June 4, 2013 – IBM announced plans to buy out privately held cloud computing infrastructure provider SoftLayer and break out its combined global cloud platform into a new division.

SoftLayer deals in cloud services through dedicated Web hosting, managed services and high-performance computing, as well as its automated CloudLayer platform. The vendor houses more than a dozen data centers, including locations in its home base of Dallas as well as Houston, Seattle, Washington, D.C. and across Asia and Europe. SoftLayer counts 21,000 customers, with recent gains in the gaming industry and releases covering big data hosting. In 2010, SoftLayer merged with fellow Texas server company The Planet Internet Services, bringing along its leader Lance Crosby as CEO. Bloomberg reported that sources close to the deal put IBM's payout for SoftLayer at $2 billion. Hoovers estimates SoftLayer’s recent quarterly revenue at $42.1 million.

In the proposed deal, IBM SVP of Global Technology Services Erich Clementi lauded SoftLayer’s capabilities to accelerate the construction of its public cloud infrastructure, as well as complement IBM’s SaaS portfolio.

At the close of the deal, a new IBM Cloud Services division would include IBM’s SmartCloud platform along with SoftLayer’s offerings, which IBM stated would be expanded to meet OpenStack, Linux and other open standards. Clementi will be at the helm of the new cloud division, which would support both IBM and SoftLayer clients, ISVs and partners. IBM anticipates its cloud revenue to reach $7 billion by 2015.

Holger Mueller, VP and principal analyst at Constellation Research, called IBM’s proposal a “key move” to reach that revenue figure.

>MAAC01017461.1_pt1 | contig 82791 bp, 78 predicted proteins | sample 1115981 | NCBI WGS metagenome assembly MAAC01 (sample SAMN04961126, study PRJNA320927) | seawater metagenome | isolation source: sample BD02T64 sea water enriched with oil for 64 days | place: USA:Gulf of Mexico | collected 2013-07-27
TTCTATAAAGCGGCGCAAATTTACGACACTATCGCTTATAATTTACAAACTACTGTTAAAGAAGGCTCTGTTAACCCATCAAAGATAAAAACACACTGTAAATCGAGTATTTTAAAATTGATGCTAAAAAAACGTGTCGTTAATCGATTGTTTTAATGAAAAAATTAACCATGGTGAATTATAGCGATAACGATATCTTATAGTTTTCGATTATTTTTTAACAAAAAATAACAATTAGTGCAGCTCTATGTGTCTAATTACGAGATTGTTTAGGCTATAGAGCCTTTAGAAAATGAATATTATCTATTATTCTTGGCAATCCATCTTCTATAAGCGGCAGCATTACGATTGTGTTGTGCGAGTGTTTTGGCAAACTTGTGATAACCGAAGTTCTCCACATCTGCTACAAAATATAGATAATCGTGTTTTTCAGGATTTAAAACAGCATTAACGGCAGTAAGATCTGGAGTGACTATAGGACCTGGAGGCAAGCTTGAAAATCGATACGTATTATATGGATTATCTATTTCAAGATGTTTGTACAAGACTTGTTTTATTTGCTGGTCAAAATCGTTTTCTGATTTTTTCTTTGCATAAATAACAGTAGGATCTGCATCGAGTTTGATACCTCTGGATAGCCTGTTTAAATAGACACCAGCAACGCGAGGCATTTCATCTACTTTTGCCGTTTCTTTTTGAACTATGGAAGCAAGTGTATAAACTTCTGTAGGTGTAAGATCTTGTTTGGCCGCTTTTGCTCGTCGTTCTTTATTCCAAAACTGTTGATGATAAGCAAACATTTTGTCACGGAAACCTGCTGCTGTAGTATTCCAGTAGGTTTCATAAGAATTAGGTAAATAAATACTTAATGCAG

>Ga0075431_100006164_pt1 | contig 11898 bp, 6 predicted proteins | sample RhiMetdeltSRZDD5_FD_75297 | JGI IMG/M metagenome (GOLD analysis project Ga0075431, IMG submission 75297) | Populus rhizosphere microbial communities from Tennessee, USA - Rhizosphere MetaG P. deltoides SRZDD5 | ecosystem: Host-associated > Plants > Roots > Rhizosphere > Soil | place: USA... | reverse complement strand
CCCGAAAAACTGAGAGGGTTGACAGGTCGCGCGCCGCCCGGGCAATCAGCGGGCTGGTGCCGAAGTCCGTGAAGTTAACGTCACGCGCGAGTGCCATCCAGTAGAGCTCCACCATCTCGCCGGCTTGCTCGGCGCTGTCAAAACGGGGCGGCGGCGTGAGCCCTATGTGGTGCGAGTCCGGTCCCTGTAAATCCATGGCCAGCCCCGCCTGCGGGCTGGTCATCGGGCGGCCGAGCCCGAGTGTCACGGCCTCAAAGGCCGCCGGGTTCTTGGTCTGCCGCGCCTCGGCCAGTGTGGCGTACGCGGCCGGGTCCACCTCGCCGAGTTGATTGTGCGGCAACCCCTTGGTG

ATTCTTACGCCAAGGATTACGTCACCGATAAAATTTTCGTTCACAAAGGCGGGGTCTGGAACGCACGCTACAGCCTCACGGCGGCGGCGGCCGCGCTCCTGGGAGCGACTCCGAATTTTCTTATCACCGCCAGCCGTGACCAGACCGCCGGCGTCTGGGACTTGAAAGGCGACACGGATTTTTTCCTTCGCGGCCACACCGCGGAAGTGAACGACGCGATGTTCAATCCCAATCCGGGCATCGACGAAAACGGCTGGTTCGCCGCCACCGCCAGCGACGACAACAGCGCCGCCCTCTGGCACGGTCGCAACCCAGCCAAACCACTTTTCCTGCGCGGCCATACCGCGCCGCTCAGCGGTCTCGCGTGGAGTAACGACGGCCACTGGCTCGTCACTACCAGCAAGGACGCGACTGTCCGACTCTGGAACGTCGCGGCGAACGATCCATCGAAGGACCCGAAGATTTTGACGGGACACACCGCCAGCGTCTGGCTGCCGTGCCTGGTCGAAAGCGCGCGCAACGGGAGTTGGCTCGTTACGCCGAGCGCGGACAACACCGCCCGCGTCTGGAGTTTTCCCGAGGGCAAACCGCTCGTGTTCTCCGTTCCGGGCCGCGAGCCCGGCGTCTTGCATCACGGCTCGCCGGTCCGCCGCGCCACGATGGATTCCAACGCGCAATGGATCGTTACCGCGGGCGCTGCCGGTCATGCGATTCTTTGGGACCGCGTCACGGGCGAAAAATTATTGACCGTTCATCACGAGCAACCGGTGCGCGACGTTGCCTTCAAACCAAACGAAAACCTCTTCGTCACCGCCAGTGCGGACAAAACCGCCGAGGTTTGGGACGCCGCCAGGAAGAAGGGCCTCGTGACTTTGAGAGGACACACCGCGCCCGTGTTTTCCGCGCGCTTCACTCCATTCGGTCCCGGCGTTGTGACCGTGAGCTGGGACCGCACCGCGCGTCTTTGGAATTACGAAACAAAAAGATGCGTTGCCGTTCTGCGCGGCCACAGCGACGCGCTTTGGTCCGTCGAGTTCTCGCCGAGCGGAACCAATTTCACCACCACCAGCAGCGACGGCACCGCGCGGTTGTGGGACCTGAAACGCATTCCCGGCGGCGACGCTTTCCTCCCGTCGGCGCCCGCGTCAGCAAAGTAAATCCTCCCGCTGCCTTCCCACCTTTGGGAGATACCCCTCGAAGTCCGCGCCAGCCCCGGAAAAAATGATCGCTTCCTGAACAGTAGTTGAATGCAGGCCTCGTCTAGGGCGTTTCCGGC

“SoftLayer’s triple play with bare metal, private and public cloud offerings gives IBM a great opportunity to change the game in the cloud wars,” Mueller says.

Bruce Guptill, analyst at Saugatuck Technology, says the deal is the “most recent example” of the consolidation trend going on with cloud computing infrastructure providers. For IBM, Guptill says: “The new Cloud division should provide improved coordination of development and improvements in ease-of-adoption in cloud offerings.”

Financial details of the deal were not disclosed. IBM anticipates the deal to close in the third quarter of 2013.

Cloud and SaaS deals have grown incrementally in the tech M&A market during the last year. In late April, IBM announced the intent to purchase software automation provider UrbanCode in a move to strengthen its SmartCloud portfolio. Over the last month, Dell, Cisco and Software AG have also announced respective deals in the cloud and on-demand infrastructure. And also Tuesday, salesforce.com announced a $2.5 billion proposal for cloud marketing specialist ExactTarget.

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